Venezuela’s vote to elect more than 500 representatives to the national Constituent Assembly that will be tasked with rewriting the 1999 Constitution will likely take place on July 30, the country’s top electoral authority announced Sunday.
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"We're going to propose to the National Electoral Council for its approval ... the date of July 30," Tibisay Lucena, the head of the electoral body, known by its acronym CNE, said in an address on state television.
After opening the registration process for aspiring candidates, the CNE received a flood of interest, with Lucena commenting Sunday that authorities are “surprised” by the sheer quantity of tens of thousands of applications for the process.
According to the CNE chief, a total of 35,438 applicants registered to be nominated as candidates for the various social sectors to be represented in the Constituent Assembly, including workers, retirees, students and other groups, and another 19,876 registered to be nominated as regional candidates.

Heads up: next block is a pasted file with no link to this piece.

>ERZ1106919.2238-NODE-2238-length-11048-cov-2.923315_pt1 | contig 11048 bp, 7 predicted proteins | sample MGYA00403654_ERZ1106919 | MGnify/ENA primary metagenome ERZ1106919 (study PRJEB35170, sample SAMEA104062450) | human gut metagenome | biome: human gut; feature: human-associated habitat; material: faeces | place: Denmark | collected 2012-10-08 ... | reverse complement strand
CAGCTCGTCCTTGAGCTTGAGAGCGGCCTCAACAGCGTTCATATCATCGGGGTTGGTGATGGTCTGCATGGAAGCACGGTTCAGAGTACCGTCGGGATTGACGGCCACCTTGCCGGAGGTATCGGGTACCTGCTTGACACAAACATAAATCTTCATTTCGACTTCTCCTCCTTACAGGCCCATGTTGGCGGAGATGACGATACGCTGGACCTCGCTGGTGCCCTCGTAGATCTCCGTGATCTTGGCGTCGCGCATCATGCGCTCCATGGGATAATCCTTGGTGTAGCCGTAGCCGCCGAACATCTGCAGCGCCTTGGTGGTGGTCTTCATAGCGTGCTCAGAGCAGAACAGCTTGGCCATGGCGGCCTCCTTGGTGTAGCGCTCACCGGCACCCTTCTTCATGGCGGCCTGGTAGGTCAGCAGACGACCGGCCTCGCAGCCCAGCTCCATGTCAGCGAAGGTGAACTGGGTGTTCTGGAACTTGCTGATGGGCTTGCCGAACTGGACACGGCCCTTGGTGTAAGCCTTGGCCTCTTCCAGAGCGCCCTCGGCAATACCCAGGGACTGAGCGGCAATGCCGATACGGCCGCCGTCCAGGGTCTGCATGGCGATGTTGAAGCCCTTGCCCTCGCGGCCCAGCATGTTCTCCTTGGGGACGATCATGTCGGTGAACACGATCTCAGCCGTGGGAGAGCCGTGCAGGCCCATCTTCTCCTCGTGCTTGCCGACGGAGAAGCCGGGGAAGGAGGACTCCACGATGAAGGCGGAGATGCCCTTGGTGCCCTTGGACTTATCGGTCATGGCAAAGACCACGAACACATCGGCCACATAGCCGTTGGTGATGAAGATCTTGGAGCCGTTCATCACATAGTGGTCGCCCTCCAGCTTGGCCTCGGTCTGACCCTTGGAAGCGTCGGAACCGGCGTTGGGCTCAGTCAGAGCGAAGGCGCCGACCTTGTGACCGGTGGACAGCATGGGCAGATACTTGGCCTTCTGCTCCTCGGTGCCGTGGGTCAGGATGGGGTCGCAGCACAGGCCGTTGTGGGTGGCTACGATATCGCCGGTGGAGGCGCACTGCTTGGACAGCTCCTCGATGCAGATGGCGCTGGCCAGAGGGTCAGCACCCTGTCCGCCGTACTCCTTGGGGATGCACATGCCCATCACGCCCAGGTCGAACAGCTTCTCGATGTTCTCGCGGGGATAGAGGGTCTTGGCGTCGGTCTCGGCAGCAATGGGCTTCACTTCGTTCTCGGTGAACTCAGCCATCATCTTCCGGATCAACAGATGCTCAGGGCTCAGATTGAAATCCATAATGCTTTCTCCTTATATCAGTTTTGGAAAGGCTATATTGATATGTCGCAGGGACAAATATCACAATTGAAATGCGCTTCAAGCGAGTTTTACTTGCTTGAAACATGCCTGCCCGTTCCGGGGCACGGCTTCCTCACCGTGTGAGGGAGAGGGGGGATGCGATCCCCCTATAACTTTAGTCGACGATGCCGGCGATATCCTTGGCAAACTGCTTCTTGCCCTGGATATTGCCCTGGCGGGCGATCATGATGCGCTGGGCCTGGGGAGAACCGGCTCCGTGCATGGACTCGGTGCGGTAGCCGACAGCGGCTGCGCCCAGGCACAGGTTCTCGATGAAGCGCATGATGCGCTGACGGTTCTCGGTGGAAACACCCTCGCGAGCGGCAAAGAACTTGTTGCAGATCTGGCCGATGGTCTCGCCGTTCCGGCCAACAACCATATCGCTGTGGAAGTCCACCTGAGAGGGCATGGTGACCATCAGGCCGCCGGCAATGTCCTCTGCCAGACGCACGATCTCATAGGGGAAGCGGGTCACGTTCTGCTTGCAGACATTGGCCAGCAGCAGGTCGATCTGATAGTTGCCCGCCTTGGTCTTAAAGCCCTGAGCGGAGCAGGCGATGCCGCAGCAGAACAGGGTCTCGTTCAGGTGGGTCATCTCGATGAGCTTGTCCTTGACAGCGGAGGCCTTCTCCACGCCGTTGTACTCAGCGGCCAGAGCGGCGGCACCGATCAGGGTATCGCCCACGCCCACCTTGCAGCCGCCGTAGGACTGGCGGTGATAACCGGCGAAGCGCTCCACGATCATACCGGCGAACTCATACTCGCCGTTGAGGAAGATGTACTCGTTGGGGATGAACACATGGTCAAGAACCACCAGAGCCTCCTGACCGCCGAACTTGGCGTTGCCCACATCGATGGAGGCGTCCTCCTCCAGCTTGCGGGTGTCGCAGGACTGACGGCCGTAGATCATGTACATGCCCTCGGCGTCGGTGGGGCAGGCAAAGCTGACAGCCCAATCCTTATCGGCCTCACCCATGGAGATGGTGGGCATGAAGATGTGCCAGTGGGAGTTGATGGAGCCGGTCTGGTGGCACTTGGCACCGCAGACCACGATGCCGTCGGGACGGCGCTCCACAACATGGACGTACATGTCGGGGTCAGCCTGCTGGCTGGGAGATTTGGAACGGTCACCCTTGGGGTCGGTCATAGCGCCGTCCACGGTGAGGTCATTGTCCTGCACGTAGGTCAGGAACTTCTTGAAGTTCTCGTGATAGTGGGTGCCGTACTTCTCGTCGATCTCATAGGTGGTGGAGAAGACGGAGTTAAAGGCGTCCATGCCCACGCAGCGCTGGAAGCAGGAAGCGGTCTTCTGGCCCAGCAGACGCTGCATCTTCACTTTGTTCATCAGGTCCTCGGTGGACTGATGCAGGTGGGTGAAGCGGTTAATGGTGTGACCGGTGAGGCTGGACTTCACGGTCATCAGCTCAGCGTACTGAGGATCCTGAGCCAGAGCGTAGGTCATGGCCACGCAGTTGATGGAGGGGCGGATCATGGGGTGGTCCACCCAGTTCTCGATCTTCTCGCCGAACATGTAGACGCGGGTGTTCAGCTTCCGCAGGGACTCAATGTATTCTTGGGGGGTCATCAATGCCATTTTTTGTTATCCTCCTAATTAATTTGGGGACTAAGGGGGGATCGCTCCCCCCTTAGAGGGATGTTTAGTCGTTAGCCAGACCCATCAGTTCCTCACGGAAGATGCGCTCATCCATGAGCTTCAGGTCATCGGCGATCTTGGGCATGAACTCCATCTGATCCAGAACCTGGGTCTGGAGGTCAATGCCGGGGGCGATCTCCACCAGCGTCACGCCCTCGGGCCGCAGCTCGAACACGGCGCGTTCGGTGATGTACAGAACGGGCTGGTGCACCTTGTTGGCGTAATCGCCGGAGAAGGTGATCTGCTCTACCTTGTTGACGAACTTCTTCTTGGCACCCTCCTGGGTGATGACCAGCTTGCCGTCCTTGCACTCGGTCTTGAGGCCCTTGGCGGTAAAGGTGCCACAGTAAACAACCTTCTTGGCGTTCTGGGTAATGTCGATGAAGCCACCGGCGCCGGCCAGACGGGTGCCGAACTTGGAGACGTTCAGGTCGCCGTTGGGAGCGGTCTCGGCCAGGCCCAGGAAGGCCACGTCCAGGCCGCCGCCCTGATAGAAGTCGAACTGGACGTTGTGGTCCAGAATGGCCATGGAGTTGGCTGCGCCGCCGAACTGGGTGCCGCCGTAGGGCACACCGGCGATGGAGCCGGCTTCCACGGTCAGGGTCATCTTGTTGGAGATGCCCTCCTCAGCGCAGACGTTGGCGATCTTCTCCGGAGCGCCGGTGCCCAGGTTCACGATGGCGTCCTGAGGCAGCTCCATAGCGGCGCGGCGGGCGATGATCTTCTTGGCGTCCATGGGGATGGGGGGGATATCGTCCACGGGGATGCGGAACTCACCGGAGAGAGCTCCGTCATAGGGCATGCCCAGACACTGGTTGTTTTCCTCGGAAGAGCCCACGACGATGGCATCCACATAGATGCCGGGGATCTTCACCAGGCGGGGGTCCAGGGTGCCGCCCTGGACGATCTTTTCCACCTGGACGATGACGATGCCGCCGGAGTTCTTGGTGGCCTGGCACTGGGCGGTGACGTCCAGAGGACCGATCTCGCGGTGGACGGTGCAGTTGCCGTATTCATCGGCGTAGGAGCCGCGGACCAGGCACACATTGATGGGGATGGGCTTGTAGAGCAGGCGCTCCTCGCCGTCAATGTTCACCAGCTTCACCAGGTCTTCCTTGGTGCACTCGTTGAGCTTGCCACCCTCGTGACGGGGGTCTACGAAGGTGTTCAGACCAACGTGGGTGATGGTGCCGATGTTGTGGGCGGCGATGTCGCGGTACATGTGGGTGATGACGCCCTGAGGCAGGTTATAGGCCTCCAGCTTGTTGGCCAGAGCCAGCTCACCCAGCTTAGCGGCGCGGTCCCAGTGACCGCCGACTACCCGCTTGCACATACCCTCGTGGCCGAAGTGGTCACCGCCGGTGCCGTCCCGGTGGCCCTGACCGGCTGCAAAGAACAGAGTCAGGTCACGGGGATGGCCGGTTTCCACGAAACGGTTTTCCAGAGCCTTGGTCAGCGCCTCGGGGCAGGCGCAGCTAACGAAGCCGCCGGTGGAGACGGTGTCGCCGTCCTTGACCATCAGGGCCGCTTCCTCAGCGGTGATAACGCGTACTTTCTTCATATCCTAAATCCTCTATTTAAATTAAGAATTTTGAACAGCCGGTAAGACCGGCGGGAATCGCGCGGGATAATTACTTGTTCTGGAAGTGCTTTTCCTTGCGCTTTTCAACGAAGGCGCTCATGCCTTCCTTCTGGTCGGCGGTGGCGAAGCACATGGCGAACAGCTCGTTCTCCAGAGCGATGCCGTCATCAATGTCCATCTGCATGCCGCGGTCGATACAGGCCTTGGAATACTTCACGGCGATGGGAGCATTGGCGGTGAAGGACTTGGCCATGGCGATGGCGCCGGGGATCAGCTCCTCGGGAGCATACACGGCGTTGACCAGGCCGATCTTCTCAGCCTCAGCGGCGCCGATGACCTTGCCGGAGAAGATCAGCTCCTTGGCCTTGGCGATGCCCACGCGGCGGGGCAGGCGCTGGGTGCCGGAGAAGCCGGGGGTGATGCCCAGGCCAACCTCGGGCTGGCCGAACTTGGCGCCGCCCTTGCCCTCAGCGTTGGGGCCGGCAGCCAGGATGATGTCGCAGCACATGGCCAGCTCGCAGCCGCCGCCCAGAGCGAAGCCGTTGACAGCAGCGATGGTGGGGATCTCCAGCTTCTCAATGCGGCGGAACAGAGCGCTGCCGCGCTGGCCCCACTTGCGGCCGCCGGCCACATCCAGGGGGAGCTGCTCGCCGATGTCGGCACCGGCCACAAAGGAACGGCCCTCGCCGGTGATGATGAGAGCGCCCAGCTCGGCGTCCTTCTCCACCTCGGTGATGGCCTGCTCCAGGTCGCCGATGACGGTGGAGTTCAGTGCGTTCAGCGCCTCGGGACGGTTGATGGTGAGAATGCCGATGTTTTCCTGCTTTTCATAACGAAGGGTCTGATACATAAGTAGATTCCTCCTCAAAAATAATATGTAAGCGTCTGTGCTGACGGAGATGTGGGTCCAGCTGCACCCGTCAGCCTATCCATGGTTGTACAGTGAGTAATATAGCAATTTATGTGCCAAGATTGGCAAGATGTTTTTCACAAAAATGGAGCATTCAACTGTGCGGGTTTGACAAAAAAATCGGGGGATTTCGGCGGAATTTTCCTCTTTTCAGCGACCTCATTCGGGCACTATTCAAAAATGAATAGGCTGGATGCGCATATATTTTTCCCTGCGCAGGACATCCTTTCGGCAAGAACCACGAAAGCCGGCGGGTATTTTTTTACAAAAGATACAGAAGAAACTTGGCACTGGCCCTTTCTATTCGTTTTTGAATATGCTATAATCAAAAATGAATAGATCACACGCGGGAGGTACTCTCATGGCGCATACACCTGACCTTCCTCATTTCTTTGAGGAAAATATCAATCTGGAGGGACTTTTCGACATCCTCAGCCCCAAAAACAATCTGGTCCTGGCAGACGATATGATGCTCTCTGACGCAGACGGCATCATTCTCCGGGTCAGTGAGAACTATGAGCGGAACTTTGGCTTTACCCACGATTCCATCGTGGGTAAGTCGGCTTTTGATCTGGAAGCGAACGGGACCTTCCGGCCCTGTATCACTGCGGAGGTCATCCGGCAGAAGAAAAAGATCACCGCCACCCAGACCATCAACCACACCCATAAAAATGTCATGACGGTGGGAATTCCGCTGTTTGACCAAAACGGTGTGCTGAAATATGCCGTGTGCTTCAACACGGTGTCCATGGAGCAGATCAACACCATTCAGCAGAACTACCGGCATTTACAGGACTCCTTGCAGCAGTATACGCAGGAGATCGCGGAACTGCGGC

The Constituent Assembly will be made up of 545 seats — 364 by region, 168 by sector and eight Indigenous representatives.
Now, the 55,314 people who registered will need to submit required documented to the CNE between Tuesday and Saturday this week, including a list of signatures equivalent to 3 percent of the electorate in the case of individuals seeking regional candidacy and between 500 and 1,000 signatures for those looking to become candidates for a particular social sector.
The sectors represented in the process are workers, farmers, people with disabilities, students, retirees, the business sector and communes and communal councils.
President Nicolas Maduro called for the Constituent Assembly to initiate a democratic process to rewrite the country’s constitution and promote dialogue as solution to the intense political deadlock amid an ongoing wave of right-wing opposition protests aimed at toppling the government.
The opposition has rejected Maduro’s Constituent Assembly, and instead right-wing leaders have called for an “escalation” of protests against the socialist government.